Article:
In construing the terms of the contract, each part of the contract is to be accorded significance according to its place in the contract so as to ascertain and give effect to the intentions of the parties. Schultz & Lindsay Construction Co. v. State, 83 N.M. 534, 494 P.2d 612 (1972). Herreras’ asserted construction would render meaningless the contractual phrase which provided that the easement was to be used “in connection with that portion of Lots 140 and 141 of Monticello” not included in the sale. We will not adopt such a construction. See Id. Had the parties intended an easement in gross, no such limitation would have been necessary since Seller could have used such an easement for any purpose.

The terms of the reservation indicate that the easement was to be used in connection with Seller’s property. At the time the contract was executed, Seller owned no other property in the vicinity other than the portions of the two lots he retained. Seller did not at that time, nor did he ever, possess any interest in the Oliver tract which was eventually deeded to Herreras. The easement was clearly appurtenant and not in gross, with Seller’s retained property as the dominant estate and the property sold to Buyers as the servient estate. Our determination is buttressed by the strong constructional preference for appurtenant easements over easements in gross. 3 R. Powell, The Law of Real Property ¶ 405 at 34-20; (1981); 28 C.J.S., supra, § 4.

The contract language did not, as some of Herreras’ arguments imply, operate as an exception whereby Seller retained title to the twelve-foot easement which he could thereafter freely convey. The contractual language we have reviewed re*207served only an easement for ingress and egress. Such a clearly expressed, limited reservation cannot be construed as an exception of a fee interest. See Kennedy v. Bond, 80 N.M. 734, 460 P.2d 809 (1969).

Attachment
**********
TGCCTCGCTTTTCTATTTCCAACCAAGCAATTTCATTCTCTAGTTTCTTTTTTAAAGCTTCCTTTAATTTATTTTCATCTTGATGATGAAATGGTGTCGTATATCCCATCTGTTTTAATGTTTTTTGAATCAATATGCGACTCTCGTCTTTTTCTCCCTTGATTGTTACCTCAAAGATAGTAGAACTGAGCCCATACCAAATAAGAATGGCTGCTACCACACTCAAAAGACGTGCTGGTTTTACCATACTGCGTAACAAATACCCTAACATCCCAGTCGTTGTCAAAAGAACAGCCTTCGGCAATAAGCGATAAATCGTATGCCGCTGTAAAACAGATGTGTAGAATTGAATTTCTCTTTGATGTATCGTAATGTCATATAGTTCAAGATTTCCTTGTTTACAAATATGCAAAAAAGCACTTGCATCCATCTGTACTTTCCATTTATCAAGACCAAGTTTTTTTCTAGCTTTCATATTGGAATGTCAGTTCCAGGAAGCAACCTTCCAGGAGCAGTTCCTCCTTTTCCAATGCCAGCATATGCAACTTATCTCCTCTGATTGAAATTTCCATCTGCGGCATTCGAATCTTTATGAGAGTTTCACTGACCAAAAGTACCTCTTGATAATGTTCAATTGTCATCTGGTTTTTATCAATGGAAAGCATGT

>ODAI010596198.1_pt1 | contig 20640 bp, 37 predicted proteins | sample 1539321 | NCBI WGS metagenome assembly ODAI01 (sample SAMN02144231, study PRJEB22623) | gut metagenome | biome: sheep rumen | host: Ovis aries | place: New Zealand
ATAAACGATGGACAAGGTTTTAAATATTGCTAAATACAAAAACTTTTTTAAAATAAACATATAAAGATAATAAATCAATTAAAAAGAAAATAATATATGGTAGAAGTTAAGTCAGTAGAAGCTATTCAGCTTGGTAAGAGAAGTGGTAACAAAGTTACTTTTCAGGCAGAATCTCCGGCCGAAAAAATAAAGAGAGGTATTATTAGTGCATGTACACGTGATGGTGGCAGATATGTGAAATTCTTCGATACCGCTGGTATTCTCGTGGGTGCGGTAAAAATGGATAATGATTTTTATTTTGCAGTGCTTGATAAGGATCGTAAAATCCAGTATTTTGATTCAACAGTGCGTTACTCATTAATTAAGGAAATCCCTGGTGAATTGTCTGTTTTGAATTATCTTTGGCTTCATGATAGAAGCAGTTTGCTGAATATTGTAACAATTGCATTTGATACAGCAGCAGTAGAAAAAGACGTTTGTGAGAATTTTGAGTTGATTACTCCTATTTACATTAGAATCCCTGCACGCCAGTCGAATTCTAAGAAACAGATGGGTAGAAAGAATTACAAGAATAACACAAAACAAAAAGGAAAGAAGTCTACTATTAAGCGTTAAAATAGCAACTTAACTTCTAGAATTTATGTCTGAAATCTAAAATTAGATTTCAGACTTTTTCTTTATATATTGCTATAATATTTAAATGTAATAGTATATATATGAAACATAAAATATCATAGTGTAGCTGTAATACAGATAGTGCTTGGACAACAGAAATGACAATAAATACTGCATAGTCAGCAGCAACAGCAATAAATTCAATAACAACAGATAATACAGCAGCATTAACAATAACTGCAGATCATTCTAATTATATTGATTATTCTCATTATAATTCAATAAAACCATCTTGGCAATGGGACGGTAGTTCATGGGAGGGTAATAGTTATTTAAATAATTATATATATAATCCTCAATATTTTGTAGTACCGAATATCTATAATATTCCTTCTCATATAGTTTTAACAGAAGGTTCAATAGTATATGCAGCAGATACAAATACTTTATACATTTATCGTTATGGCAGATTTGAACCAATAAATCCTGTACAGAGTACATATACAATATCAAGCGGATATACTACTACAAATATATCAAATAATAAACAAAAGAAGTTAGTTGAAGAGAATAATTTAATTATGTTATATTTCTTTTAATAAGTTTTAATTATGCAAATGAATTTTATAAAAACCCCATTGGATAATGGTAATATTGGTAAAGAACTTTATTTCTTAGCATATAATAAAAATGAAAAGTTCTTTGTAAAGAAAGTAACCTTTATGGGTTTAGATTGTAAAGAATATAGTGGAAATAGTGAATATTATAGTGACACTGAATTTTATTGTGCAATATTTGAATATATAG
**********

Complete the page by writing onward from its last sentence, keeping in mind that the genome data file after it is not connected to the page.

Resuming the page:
Lastly, our opinion in Martinez v. Martinez, 93 N.M. 673, 604 P.2d 366 (1979), does not, as Herreras maintain, compel consideration of extrinsic evidence to ferret out the intentions of the parties. Martinez involved the rather exceptional situation of a non-specific grant creating an easement. There, extrinsic evidence was necessary to determine the location and extent of the disputed easement and thus to give effect to the intentions of the parties. Here, we are presented with a specific, straightforward reservation of an easement. We find the intentions of the parties to be clear from the language utilized in the contract. The terms of the easement reservation to Seller are specific and unambiguous. There is no need for reference to extrinsic evidence; the terms of the reservation are decisive of the limits of the easement. See Dyer v. Compere, 41 N.M. 716, 73 P.2d 1356 (1937).

In sum, neither the reservation to Seller, nor the Calverley easement, as each is set forth in the contract, gave Seller the right to use Buyers’ property for access from the Herrera tract to Monticello Drive. Furthermore, no permission was obtained from Buyers for use of their property in this manner. The burden on Buyers’ property, as the servient estate, cannot be increased without their consent. Posey v. Dove, 57 N.M. 200, 257 P.2d 541 (1953). The record indicates that Buyers have clearly objected to the increased use of their property in connection with access to the Herrera tract.

We hold that the easement reserved by Seller was an appurtenant easement. Seller had no power to convey or expand the use of that easement for use in connection with the Oliver tract which Herreras purchased.

Prescriptive Easement

Buyers also challenge the district court’s determination that a roadway easement over their property for access to the Herrera tract was acquired by prescription. Proof of an easement by prescription requires a showing by clear and convincing evidence of open, uninterrupted, peaceable, adverse, and notorious use for a ten-year period under a claim of right, with the knowledge or imputed knowledge of the property owner. Garmond v. Kinney, 91 N.M. 646, 579 P.2d 178 (1978); Hester v. Sawyers, 41 N.M. 497, 71 P.2d 646 (1937).